Turnover

What is 'Turnover'

Turnover is an accounting term that calculates how quickly a business collects cash from accounts receivable or how fast the company sells its inventory. In the investment industry, turnover represents the percentage of a portfolio that is sold in a particular month or year. A quick turnover rate generates more commissions for trades placed by a broker.

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BREAKING DOWN 'Turnover'

Two of the largest assets owned by a business are accounts receivable and inventory. Both of these accounts require a large cash investment, and it is important to measure how quickly a business collects cash. Turnover ratios calculate how quickly a business collects cash from its accounts receivable and inventory investments.

How Accounts Receivable Turnover Is Calculated

Accounts receivable represents the total dollar amount of unpaid customer invoices at any point in time. Assuming that credit sales are sales not immediately paid in cash, the accounts receivable turnover formula is credit sales divided by average accounts receivable. The average accounts receivable is simply the average of the beginning and ending accounts receivable balances for a particular time period, such as a month or year.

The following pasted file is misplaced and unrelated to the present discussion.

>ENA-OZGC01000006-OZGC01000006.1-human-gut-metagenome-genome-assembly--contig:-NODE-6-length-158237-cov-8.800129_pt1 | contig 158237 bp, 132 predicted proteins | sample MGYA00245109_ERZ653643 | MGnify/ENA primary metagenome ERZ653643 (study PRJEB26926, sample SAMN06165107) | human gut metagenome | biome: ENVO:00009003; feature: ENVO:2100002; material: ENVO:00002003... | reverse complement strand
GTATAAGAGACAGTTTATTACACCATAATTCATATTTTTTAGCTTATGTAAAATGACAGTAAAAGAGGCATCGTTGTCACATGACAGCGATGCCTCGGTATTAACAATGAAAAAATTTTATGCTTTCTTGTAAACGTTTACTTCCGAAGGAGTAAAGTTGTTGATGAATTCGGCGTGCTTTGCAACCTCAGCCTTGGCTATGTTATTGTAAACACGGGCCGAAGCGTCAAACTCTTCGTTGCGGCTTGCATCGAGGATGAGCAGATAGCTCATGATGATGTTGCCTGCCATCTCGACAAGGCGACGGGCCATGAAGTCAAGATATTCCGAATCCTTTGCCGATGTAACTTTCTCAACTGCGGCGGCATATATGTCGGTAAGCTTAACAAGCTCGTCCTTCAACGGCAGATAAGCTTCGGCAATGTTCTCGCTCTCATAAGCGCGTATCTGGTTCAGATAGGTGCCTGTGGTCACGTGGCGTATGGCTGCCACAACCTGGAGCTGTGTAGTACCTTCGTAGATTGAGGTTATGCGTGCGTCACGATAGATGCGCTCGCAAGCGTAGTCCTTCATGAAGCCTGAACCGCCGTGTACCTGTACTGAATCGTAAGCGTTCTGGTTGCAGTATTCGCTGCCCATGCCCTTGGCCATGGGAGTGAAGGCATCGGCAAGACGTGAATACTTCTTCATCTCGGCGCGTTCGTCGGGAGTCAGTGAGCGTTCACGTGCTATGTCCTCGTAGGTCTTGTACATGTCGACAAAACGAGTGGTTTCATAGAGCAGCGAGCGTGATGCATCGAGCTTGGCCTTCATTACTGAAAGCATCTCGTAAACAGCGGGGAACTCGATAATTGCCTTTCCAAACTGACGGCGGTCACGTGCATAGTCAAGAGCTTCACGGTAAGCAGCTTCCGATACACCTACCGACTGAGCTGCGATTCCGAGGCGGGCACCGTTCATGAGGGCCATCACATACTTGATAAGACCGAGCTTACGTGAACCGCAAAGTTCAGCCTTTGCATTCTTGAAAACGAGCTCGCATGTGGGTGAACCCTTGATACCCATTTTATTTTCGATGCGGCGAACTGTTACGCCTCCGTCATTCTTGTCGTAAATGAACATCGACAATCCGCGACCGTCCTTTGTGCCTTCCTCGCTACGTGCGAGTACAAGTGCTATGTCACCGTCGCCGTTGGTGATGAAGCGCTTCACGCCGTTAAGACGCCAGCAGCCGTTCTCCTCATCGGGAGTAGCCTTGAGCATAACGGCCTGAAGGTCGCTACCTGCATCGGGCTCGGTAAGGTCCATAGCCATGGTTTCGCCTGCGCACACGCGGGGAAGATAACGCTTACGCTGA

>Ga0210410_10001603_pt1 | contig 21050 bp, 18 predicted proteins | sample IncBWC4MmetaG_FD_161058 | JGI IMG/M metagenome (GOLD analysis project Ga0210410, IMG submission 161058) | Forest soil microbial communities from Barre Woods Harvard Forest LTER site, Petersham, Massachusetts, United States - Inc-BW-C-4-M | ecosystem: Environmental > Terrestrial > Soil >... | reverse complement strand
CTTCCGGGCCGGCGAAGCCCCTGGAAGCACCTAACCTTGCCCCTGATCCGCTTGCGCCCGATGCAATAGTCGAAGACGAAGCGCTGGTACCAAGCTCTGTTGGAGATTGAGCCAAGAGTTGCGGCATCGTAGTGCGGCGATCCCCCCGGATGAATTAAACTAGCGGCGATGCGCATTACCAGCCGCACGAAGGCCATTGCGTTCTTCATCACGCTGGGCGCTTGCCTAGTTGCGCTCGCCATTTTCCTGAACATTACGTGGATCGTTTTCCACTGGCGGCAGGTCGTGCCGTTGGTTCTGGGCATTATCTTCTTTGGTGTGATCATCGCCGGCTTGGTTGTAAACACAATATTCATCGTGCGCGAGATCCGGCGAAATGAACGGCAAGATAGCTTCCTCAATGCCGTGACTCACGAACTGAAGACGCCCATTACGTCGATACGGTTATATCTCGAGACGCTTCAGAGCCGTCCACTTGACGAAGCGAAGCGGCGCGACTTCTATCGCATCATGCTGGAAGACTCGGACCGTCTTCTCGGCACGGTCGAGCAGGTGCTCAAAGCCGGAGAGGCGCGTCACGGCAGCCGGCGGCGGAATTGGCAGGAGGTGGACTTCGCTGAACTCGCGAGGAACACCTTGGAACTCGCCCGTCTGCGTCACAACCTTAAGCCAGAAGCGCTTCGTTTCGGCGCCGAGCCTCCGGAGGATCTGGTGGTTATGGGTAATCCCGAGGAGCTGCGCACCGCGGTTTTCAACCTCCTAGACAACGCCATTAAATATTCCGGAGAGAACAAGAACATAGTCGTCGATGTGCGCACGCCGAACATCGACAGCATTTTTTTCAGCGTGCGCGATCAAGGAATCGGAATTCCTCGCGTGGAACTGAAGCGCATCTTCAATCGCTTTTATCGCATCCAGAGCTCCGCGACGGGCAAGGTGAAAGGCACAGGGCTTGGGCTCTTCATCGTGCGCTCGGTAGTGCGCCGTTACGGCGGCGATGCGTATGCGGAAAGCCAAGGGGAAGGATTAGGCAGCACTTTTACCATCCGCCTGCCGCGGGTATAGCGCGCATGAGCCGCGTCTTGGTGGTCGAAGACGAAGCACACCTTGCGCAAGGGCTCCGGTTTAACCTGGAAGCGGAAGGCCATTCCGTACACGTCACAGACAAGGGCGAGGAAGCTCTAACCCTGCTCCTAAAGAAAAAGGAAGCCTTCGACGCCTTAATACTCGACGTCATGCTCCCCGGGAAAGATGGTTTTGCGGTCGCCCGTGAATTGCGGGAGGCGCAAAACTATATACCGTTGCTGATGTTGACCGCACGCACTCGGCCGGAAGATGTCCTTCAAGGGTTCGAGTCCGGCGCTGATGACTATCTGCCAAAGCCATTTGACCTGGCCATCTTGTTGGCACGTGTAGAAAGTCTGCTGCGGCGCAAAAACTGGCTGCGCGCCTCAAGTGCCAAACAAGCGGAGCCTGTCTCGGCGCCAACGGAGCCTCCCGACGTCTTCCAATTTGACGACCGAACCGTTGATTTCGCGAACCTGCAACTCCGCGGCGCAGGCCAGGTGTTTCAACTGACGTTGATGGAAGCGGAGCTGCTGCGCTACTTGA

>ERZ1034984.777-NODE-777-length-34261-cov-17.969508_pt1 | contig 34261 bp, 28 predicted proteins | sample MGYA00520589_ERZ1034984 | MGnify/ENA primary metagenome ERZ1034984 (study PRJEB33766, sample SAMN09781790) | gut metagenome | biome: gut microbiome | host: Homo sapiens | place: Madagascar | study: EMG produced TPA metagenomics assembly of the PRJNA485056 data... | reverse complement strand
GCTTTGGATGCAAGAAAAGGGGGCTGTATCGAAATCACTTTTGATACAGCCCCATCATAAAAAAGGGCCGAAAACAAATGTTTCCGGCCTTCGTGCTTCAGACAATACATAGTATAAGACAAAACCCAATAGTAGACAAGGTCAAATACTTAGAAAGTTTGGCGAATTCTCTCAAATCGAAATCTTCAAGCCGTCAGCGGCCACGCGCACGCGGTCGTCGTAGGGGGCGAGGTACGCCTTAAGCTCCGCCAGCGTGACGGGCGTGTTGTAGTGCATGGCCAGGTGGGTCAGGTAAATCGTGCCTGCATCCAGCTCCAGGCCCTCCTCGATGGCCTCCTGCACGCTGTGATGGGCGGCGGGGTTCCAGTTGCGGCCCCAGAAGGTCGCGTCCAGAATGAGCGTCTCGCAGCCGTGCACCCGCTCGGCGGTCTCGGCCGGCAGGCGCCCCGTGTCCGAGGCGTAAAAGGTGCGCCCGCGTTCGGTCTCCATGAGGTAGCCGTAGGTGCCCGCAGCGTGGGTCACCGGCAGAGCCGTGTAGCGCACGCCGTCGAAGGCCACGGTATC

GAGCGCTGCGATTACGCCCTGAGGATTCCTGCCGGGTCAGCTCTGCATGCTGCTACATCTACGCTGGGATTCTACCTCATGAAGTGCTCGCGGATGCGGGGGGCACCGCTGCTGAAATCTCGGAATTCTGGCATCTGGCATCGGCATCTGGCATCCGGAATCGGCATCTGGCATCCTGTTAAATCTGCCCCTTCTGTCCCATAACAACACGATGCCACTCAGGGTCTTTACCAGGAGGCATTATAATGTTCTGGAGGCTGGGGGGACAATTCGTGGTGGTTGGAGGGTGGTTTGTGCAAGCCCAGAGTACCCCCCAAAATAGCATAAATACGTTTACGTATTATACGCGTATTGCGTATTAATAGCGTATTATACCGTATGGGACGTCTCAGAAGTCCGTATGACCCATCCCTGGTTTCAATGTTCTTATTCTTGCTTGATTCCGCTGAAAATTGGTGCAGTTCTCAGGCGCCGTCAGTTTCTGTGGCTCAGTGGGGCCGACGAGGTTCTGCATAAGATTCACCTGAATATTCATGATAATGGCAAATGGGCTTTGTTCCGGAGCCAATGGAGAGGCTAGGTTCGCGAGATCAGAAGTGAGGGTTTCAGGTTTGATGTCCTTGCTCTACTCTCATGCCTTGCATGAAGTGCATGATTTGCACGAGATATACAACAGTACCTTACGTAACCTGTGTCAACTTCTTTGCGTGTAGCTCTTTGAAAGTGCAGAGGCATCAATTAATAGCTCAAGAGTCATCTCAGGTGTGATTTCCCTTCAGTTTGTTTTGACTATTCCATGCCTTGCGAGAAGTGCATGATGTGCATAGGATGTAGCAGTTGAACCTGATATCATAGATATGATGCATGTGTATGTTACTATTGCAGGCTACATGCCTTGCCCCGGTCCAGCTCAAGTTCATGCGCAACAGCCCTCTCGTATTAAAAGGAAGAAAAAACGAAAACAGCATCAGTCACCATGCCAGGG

The accounts receivable turnover formula tells you how quickly you are collecting payments, as compared to your credit sales. If credit sales for the month total \$300,000 and the account receivable balance is \$50,000, for example, the turnover rate is six. The goal is to maximize sales, minimize the receivable balance and generate a large turnover rate.

Factoring in Inventory Turnover

The inventory turnover formula, which is stated as cost of goods sold divided by average inventory, is similar to the accounts receivable formula. When you sell inventory, the balance is moved to cost of sales, which is an expense account. The goal as a business owner is to maximize the amount of inventory sold while minimizing the inventory that is kept on hand. As an example, if the cost of sales for the month totals \$400,000 and you carry \$100,000 in inventory, the turnover rate is four.

Examples of Portfolio Turnover

Turnover is a term that is also used for investments. Assume that a mutual fund has \$100 million in assets under management, and the portfolio manager sells \$20 million in securities during the year. The rate of turnover is \$20 million divided by \$100 million or 20%. Portfolios that are actively managed should have a higher rate of turnover, while a passively managed portfolio may have fewer trades during the year. The actively managed portfolio should generate more trading costs, which reduces the rate of return on the portfolio.

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